As a nutritionist, I believe that chemically-dependent people need to eat more carefully for biochemical balance and comfortable sobriety. It is surprising that most chemically-dependent people have never considered the impact of what they eat on their sobriety.
Up until now, little emphasis has been given to the role nutrition plays in supporting sobriety, even though research found a connection in the 1950s and again in the early 1080s. Clients struggling with addiction report seeing the positive effects healthy foods have in their long-term sobriety.
During times of alcohol and drug use, the body becomes deficient in nutrients. You may experience this deficiency as increased cravings, anxiety, depression, insomnia and restlessness. The solution lies in rebalancing the biochemistry of the body and the brain. This can only be achieved be eating real foods instead of processed foods.
Eating small meals helps maintain balanced blood sugar and alleviates the likelihood of experiencing panic, anxiety, cravings or insomnia.Why the distinction? Real foods (chicken, steak, eggs, butter, olive oil, nuts, green beans, broccoli and sweet potatoes) balance the brain chemistry and nourish the body. However, the preservatives, chemicals, artificial sweeteners and refined ingredients in processed foods (donuts, chips, French fries, and margarine) stress the nervous system and potentially compromise sobriety.
Working with people with addiction problems, I have found that healthy food is not the first thing on their minds. Let’s face it: it’s usually a cup of coffee and a cigarette, or a Mountain Dew® and a donut. Those lifestyle habits certainly do not support sobriety. In fact, research shows that those choices directly relate to an increased risk of relapse.
If you’re looking for long-term sobriety, let’s start with the most important meal of the day: breakfast. Does your breakfast set you up for success or for problems?
- A balanced breakfast of eggs, potatoes and peppers sautéed in butter is the best.
- On the other hand, donuts and coffee will ultimately leave you feeling anxious and craving more sugar and/or alcohol.
- Not eating breakfast can result in irritability, fatigue and cravings for sugar or alcohol.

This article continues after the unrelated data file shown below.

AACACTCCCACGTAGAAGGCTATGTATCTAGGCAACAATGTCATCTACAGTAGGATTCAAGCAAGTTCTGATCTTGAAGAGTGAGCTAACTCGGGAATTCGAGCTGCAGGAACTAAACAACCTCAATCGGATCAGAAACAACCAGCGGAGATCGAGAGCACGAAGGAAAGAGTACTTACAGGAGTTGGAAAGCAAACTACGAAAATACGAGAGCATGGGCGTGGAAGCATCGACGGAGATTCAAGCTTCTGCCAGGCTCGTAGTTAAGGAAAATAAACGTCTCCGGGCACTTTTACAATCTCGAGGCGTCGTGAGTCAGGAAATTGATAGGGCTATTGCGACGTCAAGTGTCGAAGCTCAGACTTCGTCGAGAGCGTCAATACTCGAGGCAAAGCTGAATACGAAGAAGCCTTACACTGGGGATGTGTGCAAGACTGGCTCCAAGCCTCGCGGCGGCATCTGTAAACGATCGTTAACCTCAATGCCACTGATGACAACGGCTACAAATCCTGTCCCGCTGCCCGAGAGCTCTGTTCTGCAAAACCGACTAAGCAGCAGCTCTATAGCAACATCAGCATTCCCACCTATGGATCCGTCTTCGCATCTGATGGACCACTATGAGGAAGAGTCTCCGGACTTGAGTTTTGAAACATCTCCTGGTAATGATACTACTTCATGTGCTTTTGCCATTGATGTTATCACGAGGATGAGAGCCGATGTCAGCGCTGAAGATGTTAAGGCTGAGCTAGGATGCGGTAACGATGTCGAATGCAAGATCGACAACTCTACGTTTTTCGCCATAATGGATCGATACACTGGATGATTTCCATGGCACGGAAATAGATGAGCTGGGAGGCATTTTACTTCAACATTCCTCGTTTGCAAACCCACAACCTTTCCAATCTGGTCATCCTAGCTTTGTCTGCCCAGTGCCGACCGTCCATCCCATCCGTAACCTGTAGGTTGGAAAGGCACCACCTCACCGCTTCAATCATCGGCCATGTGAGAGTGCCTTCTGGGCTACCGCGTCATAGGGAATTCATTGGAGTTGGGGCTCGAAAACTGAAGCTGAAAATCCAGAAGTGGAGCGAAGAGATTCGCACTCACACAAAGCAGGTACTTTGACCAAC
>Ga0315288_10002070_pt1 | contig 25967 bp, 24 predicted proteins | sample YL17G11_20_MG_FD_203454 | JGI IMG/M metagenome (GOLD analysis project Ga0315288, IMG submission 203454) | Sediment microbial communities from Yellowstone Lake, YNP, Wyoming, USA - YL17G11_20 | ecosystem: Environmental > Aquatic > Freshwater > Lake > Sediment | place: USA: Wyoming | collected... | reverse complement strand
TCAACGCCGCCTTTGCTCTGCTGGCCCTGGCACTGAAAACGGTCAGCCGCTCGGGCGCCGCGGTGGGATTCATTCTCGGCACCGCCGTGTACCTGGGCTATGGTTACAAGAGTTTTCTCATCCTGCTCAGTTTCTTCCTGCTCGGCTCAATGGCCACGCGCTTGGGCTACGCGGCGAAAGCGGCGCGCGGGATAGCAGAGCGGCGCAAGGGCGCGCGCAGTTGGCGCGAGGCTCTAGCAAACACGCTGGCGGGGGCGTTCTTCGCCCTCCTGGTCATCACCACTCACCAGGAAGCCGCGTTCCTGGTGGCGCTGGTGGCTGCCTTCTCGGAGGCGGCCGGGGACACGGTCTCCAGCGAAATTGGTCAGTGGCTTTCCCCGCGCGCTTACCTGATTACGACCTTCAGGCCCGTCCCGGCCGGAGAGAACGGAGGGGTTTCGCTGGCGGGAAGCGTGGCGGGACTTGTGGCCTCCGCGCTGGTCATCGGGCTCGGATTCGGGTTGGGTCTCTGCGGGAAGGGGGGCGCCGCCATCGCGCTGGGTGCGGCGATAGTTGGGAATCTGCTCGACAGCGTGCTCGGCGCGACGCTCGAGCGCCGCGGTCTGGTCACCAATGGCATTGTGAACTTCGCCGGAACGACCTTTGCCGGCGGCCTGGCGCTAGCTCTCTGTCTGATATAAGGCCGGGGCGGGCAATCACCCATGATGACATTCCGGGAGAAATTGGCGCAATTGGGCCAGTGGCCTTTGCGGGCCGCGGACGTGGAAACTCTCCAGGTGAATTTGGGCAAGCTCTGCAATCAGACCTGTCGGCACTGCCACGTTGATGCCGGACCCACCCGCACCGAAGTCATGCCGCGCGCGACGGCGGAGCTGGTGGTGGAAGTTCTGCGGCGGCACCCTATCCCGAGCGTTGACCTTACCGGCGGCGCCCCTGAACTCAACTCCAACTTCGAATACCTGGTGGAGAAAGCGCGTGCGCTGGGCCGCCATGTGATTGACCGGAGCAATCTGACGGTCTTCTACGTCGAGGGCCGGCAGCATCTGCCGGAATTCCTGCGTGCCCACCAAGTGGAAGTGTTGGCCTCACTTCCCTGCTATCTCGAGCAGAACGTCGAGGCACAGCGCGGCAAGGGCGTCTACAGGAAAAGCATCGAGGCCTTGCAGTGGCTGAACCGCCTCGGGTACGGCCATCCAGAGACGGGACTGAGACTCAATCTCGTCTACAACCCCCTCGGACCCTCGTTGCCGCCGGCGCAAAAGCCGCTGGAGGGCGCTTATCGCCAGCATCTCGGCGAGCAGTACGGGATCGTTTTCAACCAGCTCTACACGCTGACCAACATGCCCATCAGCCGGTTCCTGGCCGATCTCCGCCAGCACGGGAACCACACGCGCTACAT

A balanced breakfast is critical for stable brain chemistry and long-term sobriety.
Most people with sensitive brain chemistry feel best when they eat five to six times per day. Eating small meals helps maintain balanced blood sugar and alleviates the likelihood of experiencing panic, anxiety, cravings or insomnia.
If these symptoms sound familiar, you may be waiting too long between meals to eat. A simple nutritional solution to maintaining sobriety is to eat several times a day. This may sound simple, but many find it hard to put into practice.
We suggest this tasty, easy-to-follow menu:
- Breakfast: 2-3 eggs, bacon, and hash browns cooked in butter.
- Morning snack: 2 slices of deli turkey (chemical free), cream cheese, nuts.
- Lunch: 4 ounces of meat, a salad with 3-4 cups of greens and raw veggies, olives or avocado, with olive oil dressing (such as a Chicken Caesar salad).
- Afternoon snack: cottage cheese, blueberries and slivered almonds.
- Dinner: 4 ounces of meat, 2 cups cooked vegetables, rice, 1-2 tablespoons butter (salmon, green beans, one-half sweet potato).
- Bedtime snack: apple with real peanut butter or almond butter.
The benefits of such a menu include more energy, a clear mind and balanced moods. You will also have fewer cravings for sugar, alcohol and other drugs. In other words, changing what you eat will make you feel more comfortable in your own skin and in your sobriety.
Another important habit to change is what you drink; the perfect beverage is water, which transports nutrients to every cell in your body. Carrying a water bottle and drinking eight to ten glasses of water per day will prevent dehydration, which can be another risk factor in maintaining sobriety.
To see how nutrition can support your sobriety, follow the suggested eating plan for two weeks and see how much better you feel. Observe what happens with your cravings.
By eating real foods in balance several times each day, you are giving your body nutrients it needs to support sobriety and stabilize brain chemistry.
Darlene Kvist, M.S., C.N.S., L.N., is a licensed nutritionist and certified nutrition specialist. She cofounded Nutritional Weight & Wellness, based in the Twin Cities.
This article was first published in the January 2007 issue of The Phoenix Spirit.
Last Updated on August 10, 2022